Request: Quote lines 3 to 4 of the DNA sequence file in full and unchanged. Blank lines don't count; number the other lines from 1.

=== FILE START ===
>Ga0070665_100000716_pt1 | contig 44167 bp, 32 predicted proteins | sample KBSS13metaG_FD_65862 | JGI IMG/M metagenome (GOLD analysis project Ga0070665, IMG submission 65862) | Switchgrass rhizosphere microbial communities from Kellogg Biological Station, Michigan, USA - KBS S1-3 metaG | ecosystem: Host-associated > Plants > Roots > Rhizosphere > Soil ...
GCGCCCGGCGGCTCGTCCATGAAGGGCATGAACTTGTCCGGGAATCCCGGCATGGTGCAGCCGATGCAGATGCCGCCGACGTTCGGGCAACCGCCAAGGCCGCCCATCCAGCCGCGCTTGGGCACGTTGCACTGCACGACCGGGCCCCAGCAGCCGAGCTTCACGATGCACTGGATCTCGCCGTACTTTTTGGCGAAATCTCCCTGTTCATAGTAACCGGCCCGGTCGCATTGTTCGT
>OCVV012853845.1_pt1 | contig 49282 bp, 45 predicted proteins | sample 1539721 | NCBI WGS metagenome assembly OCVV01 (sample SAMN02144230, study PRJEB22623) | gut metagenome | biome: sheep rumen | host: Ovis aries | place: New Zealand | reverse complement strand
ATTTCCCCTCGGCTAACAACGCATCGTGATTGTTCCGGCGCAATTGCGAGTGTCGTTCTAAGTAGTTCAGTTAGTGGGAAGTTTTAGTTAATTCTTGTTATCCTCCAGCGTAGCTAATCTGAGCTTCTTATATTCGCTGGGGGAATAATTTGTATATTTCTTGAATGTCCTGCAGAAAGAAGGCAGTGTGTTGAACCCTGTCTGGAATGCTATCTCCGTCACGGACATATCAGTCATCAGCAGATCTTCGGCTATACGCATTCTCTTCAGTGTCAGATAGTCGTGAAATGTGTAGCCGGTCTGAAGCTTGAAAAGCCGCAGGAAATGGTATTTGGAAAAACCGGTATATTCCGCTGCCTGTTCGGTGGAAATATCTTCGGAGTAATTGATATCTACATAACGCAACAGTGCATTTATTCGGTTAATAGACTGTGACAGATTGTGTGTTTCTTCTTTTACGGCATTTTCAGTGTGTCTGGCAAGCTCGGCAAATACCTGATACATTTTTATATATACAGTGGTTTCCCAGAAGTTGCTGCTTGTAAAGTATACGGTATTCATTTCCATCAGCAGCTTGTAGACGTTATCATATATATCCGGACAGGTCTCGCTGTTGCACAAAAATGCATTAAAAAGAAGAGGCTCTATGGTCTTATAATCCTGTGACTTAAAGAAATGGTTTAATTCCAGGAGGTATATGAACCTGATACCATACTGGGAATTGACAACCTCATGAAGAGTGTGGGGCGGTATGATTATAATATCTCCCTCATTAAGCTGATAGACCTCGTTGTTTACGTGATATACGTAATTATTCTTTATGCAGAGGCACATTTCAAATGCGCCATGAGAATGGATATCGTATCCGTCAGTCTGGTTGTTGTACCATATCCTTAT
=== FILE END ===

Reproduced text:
>OCVV012853845.1_pt1 | contig 49282 bp, 45 predicted proteins | sample 1539721 | NCBI WGS metagenome assembly OCVV01 (sample SAMN02144230, study PRJEB22623) | gut metagenome | biome: sheep rumen | host: Ovis aries | place: New Zealand | reverse complement strand
ATTTCCCCTCGGCTAACAACGCATCGTGATTGTTCCGGCGCAATTGCGAGTGTCGTTCTAAGTAGTTCAGTTAGTGGGAAGTTTTAGTTAATTCTTGTTATCCTCCAGCGTAGCTAATCTGAGCTTCTTATATTCGCTGGGGGAATAATTTGTATATTTCTTGAATGTCCTGCAGAAAGAAGGCAGTGTGTTGAACCCTGTCTGGAATGCTATCTCCGTCACGGACATATCAGTCATCAGCAGATCTTCGGCTATACGCATTCTCTTCAGTGTCAGATAGTCGTGAAATGTGTAGCCGGTCTGAAGCTTGAAAAGCCGCAGGAAATGGTATTTGGAAAAACCGGTATATTCCGCTGCCTGTTCGGTGGAAATATCTTCGGAGTAATTGATATCTACATAACGCAACAGTGCATTTATTCGGTTAATAGACTGTGACAGATTGTGTGTTTCTTCTTTTACGGCATTTTCAGTGTGTCTGGCAAGCTCGGCAAATACCTGATACATTTTTATATATACAGTGGTTTCCCAGAAGTTGCTGCTTGTAAAGTATACGGTATTCATTTCCATCAGCAGCTTGTAGACGTTATCATATATATCCGGACAGGTCTCGCTGTTGCACAAAAATGCATTAAAAAGAAGAGGCTCTATGGTCTTATAATCCTGTGACTTAAAGAAATGGTTTAATTCCAGGAGGTATATGAACCTGATACCATACTGGGAATTGACAACCTCATGAAGAGTGTGGGGCGGTATGATTATAATATCTCCCTCATTAAGCTGATAGACCTCGTTGTTTACGTGATATACGTAATTATTCTTTATGCAGAGGCACATTTCAAATGCGCCATGAGAATGGATATCGTATCCGTCAGTCTGGTTGTTGTACCATATCCTTAT